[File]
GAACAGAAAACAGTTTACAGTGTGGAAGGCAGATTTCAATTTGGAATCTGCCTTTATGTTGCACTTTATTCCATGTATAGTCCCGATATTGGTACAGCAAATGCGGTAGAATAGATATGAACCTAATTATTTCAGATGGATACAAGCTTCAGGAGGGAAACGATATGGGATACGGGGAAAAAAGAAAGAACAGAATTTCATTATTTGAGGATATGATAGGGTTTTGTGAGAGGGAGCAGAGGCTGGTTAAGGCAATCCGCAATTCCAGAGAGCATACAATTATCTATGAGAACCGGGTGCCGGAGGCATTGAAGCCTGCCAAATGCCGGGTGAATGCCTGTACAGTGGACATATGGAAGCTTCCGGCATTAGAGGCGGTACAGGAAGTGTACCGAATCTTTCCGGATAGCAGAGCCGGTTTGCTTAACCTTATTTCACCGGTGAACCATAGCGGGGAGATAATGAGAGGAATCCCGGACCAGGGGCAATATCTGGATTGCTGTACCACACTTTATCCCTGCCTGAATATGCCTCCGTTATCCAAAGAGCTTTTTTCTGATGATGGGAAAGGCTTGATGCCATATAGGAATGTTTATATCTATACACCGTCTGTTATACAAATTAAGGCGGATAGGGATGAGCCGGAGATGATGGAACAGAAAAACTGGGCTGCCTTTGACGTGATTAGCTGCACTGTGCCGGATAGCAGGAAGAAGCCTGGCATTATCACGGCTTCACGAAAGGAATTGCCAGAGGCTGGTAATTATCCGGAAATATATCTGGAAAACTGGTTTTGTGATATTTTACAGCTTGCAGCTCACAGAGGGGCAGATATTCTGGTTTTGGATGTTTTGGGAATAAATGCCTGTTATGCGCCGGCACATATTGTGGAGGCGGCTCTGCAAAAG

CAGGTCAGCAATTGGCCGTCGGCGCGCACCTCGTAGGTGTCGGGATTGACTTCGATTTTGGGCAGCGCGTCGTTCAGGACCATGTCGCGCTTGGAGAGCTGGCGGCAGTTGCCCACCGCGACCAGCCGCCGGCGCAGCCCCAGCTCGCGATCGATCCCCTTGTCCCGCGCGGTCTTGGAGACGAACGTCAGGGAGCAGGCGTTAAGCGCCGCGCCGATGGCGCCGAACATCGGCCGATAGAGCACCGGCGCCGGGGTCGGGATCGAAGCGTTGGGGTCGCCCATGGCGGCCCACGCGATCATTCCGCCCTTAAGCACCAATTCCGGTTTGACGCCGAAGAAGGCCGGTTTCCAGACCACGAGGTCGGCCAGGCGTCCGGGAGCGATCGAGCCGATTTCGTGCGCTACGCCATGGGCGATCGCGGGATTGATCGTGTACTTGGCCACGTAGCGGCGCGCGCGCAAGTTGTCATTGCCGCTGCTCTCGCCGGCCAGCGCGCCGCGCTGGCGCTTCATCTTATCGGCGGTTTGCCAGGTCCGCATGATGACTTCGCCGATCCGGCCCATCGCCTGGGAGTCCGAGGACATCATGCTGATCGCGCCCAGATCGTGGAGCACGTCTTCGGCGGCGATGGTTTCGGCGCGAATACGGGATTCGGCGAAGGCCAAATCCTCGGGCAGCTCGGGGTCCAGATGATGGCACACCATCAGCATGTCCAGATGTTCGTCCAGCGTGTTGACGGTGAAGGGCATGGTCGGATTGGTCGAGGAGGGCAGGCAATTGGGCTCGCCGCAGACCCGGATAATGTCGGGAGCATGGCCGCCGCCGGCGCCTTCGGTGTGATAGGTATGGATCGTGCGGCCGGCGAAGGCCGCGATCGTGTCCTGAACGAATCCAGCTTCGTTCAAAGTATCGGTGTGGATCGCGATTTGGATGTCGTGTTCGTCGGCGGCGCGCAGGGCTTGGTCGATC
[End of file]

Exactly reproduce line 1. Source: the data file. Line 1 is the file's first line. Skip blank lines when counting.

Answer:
GAACAGAAAACAGTTTACAGTGTGGAAGGCAGATTTCAATTTGGAATCTGCCTTTATGTTGCACTTTATTCCATGTATAGTCCCGATATTGGTACAGCAAATGCGGTAGAATAGATATGAACCTAATTATTTCAGATGGATACAAGCTTCAGGAGGGAAACGATATGGGATACGGGGAAAAAAGAAAGAACAGAATTTCATTATTTGAGGATATGATAGGGTTTTGTGAGAGGGAGCAGAGGCTGGTTAAGGCAATCCGCAATTCCAGAGAGCATACAATTATCTATGAGAACCGGGTGCCGGAGGCATTGAAGCCTGCCAAATGCCGGGTGAATGCCTGTACAGTGGACATATGGAAGCTTCCGGCATTAGAGGCGGTACAGGAAGTGTACCGAATCTTTCCGGATAGCAGAGCCGGTTTGCTTAACCTTATTTCACCGGTGAACCATAGCGGGGAGATAATGAGAGGAATCCCGGACCAGGGGCAATATCTGGATTGCTGTACCACACTTTATCCCTGCCTGAATATGCCTCCGTTATCCAAAGAGCTTTTTTCTGATGATGGGAAAGGCTTGATGCCATATAGGAATGTTTATATCTATACACCGTCTGTTATACAAATTAAGGCGGATAGGGATGAGCCGGAGATGATGGAACAGAAAAACTGGGCTGCCTTTGACGTGATTAGCTGCACTGTGCCGGATAGCAGGAAGAAGCCTGGCATTATCACGGCTTCACGAAAGGAATTGCCAGAGGCTGGTAATTATCCGGAAATATATCTGGAAAACTGGTTTTGTGATATTTTACAGCTTGCAGCTCACAGAGGGGCAGATATTCTGGTTTTGGATGTTTTGGGAATAAATGCCTGTTATGCGCCGGCACATATTGTGGAGGCGGCTCTGCAAAAG